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How much will the minimum wage increase in 2022?

As recommended by the Low Pay Commission, the National Living Wage will increase to £9.50 an hour from next April. This applies to workers aged 23 or above, but the minimum wage rates for apprentices and workers between 16 and 22 years old is also increasing in 2022.

With these National Minimum Wage rises, the government should be back on track to achieve a minimum wage that’s level with two-thirds of the average earnings in the UK by 2024. These changes are intended to help the lowest-paid workers to recover from the pandemic.

Minimum wage changes in 2022

So, how much is the National Minimum Wage increasing next year? Check out the table below to easily check the pay rise that your age group can expect from 1st April 2022.

Worker Age

Current Amount

Amount in 2022

Increase (%)

23 and above




21 – 22




18 – 20




16 – 17








For full-time workers over 23, this 59p-an-hour increase should translate to an extra £1,000 of salary a year, which we’re sure you know can make a massive difference.

There will be an 11.9% uplift (51p per hour) for apprentice wages, bringing the hourly rate in line with the minimum wage for the youngest workers. This rate will apply for apprentices either aged 19 years old or in the first year of the apprenticeship.

What is the Real Living Wage?

It’s easy to confuse the different Minimum Wages and Living Wages, but they aren’t quite the same thing. To clear things up, the National Living Wage is the statutory minimum for workers aged 23 and over, while the National Minimum Wage rates apply to age brackets from 16 to 22 years old.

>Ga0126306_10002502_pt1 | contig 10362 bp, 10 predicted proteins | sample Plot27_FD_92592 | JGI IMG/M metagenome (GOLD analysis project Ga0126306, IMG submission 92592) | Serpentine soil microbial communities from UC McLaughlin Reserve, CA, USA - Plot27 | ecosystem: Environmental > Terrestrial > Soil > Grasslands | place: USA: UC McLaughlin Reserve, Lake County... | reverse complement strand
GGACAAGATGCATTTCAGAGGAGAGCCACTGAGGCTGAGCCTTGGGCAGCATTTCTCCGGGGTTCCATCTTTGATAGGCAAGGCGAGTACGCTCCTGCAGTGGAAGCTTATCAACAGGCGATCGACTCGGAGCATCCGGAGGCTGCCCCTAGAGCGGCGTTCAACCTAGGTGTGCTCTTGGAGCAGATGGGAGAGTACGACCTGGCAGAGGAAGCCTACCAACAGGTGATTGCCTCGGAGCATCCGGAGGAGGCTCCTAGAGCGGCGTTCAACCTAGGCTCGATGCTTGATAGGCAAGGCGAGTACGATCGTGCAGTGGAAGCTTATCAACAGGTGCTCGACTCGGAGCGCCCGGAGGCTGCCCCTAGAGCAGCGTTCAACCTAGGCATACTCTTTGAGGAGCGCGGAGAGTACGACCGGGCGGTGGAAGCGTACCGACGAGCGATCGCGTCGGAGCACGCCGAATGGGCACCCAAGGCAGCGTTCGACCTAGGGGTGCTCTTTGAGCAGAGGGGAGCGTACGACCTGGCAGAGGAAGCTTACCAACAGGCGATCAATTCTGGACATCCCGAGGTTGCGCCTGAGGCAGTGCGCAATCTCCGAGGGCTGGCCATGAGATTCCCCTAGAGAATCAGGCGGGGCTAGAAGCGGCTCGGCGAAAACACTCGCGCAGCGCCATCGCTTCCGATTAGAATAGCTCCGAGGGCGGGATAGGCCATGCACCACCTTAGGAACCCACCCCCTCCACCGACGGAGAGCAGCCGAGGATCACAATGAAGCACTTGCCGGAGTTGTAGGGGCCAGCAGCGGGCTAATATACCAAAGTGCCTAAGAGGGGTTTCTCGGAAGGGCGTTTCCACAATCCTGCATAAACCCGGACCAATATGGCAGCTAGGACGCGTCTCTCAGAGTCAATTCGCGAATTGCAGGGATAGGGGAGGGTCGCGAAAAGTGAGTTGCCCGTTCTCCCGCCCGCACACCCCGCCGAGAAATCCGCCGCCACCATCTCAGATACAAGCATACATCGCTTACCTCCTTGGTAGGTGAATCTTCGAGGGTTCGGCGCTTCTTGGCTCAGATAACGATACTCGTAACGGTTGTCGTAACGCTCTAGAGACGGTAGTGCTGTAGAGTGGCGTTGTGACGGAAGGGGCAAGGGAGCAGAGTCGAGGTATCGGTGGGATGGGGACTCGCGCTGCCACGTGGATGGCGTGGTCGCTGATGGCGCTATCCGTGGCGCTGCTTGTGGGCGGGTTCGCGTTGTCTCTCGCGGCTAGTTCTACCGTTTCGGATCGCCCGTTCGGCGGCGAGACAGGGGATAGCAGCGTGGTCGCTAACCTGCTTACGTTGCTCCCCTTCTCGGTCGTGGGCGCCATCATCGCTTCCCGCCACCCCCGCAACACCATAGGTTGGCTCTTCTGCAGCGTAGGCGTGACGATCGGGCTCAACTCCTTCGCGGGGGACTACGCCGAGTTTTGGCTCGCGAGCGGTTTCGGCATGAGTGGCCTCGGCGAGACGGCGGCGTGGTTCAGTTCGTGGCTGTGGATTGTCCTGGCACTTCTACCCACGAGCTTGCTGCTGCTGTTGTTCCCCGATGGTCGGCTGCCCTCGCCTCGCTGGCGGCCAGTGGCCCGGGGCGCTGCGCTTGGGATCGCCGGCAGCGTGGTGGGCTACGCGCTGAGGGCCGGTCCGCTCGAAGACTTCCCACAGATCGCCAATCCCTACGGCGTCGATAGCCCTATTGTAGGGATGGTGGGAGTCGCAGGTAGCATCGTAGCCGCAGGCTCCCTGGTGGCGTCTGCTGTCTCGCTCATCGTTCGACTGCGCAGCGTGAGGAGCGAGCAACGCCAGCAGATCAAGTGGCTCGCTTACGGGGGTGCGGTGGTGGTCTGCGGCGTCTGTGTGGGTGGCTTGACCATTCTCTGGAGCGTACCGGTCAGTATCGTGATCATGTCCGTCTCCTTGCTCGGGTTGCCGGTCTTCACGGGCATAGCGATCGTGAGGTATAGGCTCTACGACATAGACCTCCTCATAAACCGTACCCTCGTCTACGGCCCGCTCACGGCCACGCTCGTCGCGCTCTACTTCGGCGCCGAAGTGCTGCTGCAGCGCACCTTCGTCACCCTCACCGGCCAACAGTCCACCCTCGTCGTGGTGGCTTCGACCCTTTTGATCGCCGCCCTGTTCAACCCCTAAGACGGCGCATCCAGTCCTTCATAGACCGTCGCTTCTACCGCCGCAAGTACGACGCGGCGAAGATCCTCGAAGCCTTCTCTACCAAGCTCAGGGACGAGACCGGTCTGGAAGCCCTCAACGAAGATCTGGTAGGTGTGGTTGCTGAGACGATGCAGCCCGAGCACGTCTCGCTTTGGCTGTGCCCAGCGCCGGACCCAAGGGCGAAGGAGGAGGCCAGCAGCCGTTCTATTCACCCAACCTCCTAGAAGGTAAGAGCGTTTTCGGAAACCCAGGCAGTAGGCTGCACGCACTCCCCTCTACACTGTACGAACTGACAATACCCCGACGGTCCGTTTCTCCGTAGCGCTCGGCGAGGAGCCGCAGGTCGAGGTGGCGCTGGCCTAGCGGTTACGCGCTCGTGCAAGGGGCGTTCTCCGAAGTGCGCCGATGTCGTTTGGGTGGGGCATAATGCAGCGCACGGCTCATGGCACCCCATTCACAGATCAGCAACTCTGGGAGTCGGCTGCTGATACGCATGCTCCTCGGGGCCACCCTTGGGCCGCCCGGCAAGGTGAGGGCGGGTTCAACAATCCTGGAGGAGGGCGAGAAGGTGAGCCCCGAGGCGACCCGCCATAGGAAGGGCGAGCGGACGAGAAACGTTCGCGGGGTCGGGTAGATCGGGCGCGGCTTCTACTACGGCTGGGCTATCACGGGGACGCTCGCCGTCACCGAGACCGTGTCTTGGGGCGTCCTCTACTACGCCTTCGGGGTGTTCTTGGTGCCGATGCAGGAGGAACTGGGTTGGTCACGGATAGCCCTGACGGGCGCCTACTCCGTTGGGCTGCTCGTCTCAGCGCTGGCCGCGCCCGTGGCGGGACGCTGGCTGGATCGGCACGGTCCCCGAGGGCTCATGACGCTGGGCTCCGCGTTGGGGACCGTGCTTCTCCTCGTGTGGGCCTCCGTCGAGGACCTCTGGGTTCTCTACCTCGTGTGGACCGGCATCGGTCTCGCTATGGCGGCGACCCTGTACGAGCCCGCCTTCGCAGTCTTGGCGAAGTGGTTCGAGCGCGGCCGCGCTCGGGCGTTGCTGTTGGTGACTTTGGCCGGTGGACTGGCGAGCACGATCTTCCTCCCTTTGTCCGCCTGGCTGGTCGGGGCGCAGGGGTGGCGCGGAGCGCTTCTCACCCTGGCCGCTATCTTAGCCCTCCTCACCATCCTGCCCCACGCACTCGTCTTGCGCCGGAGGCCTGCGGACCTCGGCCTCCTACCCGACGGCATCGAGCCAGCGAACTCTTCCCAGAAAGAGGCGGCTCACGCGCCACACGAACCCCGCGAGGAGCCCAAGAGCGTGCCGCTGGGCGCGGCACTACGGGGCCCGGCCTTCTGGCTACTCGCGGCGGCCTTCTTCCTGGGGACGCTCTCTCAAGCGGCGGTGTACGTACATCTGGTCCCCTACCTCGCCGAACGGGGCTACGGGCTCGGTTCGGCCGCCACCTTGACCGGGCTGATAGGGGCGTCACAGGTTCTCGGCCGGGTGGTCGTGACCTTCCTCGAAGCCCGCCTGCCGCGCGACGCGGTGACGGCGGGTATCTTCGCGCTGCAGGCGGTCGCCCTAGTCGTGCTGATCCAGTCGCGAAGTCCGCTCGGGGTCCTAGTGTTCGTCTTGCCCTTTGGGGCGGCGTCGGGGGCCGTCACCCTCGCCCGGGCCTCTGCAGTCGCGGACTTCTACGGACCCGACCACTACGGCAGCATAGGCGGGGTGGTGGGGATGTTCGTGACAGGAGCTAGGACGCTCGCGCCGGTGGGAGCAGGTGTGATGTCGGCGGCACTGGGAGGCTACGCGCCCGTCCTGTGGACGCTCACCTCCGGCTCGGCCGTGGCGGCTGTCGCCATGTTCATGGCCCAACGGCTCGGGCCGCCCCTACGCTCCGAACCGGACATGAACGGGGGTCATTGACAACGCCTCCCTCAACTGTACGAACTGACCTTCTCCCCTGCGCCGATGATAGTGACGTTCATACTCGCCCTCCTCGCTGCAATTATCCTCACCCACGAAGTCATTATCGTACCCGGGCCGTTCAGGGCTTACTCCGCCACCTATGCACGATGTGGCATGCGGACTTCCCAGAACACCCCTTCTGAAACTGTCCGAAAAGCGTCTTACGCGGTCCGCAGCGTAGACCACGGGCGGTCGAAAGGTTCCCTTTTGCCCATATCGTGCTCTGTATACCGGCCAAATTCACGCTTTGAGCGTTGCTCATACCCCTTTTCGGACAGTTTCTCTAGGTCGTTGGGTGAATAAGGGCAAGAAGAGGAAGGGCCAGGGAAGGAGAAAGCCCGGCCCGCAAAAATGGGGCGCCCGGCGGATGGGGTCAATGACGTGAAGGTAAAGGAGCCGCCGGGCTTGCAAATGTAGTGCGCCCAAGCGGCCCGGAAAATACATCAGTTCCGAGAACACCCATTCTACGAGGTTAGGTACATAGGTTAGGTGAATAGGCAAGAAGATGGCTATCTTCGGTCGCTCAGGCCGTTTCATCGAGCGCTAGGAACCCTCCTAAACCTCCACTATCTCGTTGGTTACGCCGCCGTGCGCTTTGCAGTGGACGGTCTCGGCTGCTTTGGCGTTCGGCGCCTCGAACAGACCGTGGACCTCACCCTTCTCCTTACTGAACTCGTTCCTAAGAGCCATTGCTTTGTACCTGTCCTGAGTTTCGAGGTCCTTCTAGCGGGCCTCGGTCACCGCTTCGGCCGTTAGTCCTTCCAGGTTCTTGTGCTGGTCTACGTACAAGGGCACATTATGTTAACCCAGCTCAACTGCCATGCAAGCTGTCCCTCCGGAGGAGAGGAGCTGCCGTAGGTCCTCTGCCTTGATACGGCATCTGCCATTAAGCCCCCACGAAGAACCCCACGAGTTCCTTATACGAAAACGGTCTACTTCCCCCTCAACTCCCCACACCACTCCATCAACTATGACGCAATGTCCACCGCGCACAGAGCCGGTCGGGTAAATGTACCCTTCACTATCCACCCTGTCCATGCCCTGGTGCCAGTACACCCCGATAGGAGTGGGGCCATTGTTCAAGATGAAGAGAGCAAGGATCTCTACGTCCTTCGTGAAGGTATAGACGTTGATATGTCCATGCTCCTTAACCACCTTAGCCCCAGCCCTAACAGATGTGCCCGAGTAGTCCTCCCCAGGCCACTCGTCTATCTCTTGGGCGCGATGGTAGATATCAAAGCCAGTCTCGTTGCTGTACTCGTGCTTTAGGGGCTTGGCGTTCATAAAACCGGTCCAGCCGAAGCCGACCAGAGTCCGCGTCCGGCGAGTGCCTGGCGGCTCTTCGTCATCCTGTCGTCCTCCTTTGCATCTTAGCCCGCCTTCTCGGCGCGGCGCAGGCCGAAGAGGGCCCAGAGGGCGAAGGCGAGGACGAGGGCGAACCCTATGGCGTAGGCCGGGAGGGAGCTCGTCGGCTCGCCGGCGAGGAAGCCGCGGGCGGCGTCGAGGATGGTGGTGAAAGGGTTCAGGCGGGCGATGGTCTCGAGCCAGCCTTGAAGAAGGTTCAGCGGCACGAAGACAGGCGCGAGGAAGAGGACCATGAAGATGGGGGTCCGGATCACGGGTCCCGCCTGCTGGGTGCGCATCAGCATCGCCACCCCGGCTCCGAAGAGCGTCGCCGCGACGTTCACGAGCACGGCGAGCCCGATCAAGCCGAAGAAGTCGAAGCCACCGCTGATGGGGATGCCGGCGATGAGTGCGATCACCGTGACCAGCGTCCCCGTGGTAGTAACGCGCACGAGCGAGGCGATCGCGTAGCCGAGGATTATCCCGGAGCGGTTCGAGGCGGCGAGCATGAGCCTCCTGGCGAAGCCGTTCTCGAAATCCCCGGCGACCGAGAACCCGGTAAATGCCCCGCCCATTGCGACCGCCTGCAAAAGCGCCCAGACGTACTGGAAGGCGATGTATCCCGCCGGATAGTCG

The Real Living Wage, also referred to as the UK Living Wage, is independently calculated to reflect current living costs and is not legally enforced – though at least 9,000 employers voluntarily pay this rate. The London Living Wage is also different, reflecting the higher costs of living in the capital.

Common misconceptions about wage deductions

HMRC has helpfully published a Minimum Wage Checklist for employers, ensuring that no employee is being purposefully underpaid. Common causes of underpayment include wrongful deductions for employer benefits, job-related expenses, and failure to pay for training or overtime.

Currently, providing accommodation is the only benefit that counts towards minimum pay, and the maximum offset for this will also increase to £60.90 a week next year (£8.70 a day).

If you’re an employer in need of payroll services
to calculate the correct wages and tax for your employees, or an employee yourself with HMRC enquiries about whether you’re being paid enough, you can contact GBAC for accounting assistance.